BlackBerry Curve 8530 First Impressions Review

by Reads (51,374)

Sprint has recently introduced the BlackBerry Curve 8530, which sits between the BlackBerry Pearl and the Tour in this carrier’s lineup.

Based on my initial impressions, it’s hard to not recommend the Curve 8530 to those looking to make the jump to a BlackBerry. It offers an innovative trackpad, Bluetooth, GPS, Wi-Fi (currently unavailable on the Tour), 3G coverage, and a surprisingly impressive 2 megapixel camera — all rolled into a nicely sized form factor.

Plus there’s the low price: this device is just $50 with a two-year contract and $100 mail-in rebate.


The Curve 8500 series first debuted on T-Mobile and has since made its way to Sprint and Verizon. Not surprisingly, the 8530 is virtually identical to the 8520, but the Sprint offering feels as if it’s more well-built. With the T-Mobile 8520, pressing one key would move the entire keyboard slightly, a problem that has been resolved in the new version.

RIM BlackBerry Curve 8530The most distinctive new feature of the 8500 is the trackpad, which replaces the trackball from earlier Curve models. It quite simply rocks. There is almost no learning curve and after using the trackpad it just seems nonsensical to use a trackball.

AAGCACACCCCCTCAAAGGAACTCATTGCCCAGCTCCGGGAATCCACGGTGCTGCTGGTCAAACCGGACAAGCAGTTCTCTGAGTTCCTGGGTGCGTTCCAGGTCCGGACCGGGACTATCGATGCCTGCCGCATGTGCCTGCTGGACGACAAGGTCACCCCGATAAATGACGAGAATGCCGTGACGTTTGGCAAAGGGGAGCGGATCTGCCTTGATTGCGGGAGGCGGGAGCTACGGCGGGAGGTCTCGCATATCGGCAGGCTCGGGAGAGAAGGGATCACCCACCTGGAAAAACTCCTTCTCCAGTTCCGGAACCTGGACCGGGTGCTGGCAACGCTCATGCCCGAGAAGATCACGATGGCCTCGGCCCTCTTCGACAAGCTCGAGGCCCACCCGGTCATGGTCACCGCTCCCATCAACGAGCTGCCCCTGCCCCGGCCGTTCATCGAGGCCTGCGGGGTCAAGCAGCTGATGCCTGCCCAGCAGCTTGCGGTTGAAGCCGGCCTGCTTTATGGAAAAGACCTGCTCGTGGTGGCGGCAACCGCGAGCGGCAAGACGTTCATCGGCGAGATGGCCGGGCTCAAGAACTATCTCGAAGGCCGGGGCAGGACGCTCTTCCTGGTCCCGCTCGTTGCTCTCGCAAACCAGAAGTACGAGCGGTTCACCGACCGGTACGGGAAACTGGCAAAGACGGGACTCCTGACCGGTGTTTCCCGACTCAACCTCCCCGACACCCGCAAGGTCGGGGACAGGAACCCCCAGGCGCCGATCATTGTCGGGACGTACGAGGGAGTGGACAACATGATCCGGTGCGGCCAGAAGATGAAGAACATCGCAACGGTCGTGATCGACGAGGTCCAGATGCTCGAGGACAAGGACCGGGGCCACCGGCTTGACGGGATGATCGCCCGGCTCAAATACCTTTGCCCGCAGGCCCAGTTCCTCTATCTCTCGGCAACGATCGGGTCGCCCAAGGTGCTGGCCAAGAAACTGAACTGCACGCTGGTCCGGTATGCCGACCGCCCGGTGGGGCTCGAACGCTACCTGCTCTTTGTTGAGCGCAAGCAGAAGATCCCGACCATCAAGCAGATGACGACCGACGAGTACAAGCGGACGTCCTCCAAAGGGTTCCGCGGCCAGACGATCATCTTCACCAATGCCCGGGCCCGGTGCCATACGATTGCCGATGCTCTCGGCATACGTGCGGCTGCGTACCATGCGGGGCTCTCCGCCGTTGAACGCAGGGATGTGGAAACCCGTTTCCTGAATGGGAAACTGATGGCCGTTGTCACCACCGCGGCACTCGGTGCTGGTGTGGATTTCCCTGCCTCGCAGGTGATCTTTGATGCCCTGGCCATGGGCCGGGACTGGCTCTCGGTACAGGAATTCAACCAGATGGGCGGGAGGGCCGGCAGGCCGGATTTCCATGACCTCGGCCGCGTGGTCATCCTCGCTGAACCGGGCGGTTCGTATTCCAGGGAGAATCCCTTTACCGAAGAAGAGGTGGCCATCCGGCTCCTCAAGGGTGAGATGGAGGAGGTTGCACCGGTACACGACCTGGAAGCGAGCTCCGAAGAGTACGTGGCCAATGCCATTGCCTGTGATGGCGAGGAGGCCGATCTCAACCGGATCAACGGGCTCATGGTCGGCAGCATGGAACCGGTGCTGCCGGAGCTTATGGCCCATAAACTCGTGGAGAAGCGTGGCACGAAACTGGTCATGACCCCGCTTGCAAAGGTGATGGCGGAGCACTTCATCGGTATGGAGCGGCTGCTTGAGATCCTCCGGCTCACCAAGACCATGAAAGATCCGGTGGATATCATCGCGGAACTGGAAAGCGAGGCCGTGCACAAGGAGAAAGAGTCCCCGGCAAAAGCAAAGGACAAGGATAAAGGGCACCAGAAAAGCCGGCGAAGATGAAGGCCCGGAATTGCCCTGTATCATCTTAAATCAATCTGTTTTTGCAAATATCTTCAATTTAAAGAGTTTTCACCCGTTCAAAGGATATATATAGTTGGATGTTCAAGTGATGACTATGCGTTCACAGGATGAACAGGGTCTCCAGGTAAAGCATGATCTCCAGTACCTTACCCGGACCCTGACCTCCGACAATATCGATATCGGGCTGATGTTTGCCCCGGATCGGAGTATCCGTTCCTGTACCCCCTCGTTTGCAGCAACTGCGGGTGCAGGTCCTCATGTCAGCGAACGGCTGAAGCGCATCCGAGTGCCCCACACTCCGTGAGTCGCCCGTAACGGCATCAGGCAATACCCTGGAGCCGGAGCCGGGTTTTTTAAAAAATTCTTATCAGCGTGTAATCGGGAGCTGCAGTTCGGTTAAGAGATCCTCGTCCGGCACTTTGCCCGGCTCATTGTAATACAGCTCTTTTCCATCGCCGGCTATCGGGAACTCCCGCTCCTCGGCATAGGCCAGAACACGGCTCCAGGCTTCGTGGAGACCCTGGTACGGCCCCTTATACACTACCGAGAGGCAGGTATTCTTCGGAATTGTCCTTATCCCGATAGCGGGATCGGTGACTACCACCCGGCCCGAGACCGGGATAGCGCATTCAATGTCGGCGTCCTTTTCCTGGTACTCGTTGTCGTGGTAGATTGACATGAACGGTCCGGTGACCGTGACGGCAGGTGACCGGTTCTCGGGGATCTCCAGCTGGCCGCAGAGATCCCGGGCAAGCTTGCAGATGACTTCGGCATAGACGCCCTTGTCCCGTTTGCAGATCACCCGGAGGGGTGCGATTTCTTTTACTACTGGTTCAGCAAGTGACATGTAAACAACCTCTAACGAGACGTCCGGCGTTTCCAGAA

The overall design seems to be more consumer friendly, rather than for the business user. The most obvious example of this is the keys on the top of the phone for easily selecting previous, next, and play/pause when playing music or video.

There’s a dark rubber ribbon that runs around the outside of this BlackBerry that covers the traditional volume and convenience keys. This stands in stark contrast with the chrome accents found on most other BlackBerrys.


The BlackBerry 8530 features that latest version of RIM’s operating system, BlackBerry OS 5.0. This offers notable improvements over previous versions that are noticeable from the get-go.

For example, when setting up your e-mail addresses, the new OS will pre-populate a list of providers after the “@”. The 5.0 OS offers fast two-way contact syncing between your device and certain email accounts (Gmail, in my case) a feature that works to bridge the gap between the BIS (personal) and BES (corporate) BlackBerry experience.

The Curve 8530 boasts a 2 megapixel camera that records video as well as stills. Though it lacks the flash, 3.2 megapixels, and auto-focus found on some other models, the camera doesn’t disappoint.

The device also comes with a slew of Sprint-badged applications such as a Sprint Music Store, SprintTV, Sprint NASCAR Coverage, and Sprint NFL coverage. A more detailed account of these will be provided in the full write-up.


Overall there are a lot of great features working for the BlackBerry Curve 8530.

I did notice that the device would occasionally hang, and there is no GSM support in this . These were the two standout cons I noticed but they seem a small price to pay for an otherwise seemingly-great device.

Hold on for my full review of the 8530, which will be available in the next few weeks.




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